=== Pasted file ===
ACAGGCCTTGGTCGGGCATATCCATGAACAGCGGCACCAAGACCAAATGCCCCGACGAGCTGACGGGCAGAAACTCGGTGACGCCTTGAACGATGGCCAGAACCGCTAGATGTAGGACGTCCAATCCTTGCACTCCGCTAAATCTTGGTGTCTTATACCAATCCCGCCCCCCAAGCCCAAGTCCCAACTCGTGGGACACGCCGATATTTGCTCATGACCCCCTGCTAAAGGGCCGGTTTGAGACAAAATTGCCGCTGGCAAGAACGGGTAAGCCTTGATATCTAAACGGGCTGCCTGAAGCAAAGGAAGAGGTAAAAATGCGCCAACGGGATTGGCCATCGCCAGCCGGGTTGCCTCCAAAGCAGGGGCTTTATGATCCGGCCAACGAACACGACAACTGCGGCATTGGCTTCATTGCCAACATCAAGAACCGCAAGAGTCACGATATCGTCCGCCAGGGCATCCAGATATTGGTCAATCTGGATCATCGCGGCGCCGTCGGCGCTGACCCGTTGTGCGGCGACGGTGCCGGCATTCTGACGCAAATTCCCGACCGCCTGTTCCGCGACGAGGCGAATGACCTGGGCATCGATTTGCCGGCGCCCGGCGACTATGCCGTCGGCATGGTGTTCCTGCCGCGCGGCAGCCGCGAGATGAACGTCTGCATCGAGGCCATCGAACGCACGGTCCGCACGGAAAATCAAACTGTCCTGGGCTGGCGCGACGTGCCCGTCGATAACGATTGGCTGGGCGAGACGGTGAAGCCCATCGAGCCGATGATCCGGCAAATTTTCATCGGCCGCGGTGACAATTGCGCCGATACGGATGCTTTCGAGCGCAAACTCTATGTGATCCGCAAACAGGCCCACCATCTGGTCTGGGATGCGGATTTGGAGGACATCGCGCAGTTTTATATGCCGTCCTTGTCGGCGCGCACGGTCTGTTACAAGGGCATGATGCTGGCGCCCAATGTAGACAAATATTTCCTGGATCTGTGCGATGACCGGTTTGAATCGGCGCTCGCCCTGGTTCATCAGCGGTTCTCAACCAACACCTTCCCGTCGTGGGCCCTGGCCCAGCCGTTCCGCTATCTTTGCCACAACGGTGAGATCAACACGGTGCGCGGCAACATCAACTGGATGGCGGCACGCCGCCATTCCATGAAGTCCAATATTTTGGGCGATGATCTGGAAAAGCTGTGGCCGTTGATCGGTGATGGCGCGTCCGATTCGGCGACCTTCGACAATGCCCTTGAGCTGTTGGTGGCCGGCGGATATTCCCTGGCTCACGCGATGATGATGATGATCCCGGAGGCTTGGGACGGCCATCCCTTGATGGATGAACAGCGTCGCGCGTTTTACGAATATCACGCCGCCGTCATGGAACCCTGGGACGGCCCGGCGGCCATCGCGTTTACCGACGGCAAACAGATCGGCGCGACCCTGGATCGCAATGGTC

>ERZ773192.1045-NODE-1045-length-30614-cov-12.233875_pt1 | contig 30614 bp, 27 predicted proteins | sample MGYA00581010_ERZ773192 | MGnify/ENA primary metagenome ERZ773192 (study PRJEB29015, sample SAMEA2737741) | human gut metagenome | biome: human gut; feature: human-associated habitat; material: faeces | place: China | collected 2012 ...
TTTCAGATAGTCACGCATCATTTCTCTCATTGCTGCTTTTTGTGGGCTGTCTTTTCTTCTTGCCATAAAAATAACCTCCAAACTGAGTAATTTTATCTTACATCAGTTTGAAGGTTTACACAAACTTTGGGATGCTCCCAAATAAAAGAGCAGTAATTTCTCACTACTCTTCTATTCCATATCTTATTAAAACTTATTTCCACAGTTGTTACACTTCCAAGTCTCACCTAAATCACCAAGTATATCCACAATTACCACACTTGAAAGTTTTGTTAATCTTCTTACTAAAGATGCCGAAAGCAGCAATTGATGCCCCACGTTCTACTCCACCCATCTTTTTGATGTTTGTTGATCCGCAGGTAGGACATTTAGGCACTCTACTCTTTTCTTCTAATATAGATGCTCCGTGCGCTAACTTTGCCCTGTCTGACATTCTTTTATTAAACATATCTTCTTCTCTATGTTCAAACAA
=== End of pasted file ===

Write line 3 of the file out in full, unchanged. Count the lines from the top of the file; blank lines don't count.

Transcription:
TTTCAGATAGTCACGCATCATTTCTCTCATTGCTGCTTTTTGTGGGCTGTCTTTTCTTCTTGCCATAAAAATAACCTCCAAACTGAGTAATTTTATCTTACATCAGTTTGAAGGTTTACACAAACTTTGGGATGCTCCCAAATAAAAGAGCAGTAATTTCTCACTACTCTTCTATTCCATATCTTATTAAAACTTATTTCCACAGTTGTTACACTTCCAAGTCTCACCTAAATCACCAAGTATATCCACAATTACCACACTTGAAAGTTTTGTTAATCTTCTTACTAAAGATGCCGAAAGCAGCAATTGATGCCCCACGTTCTACTCCACCCATCTTTTTGATGTTTGTTGATCCGCAGGTAGGACATTTAGGCACTCTACTCTTTTCTTCTAATATAGATGCTCCGTGCGCTAACTTTGCCCTGTCTGACATTCTTTTATTAAACATATCTTCTTCTCTATGTTCAAACAA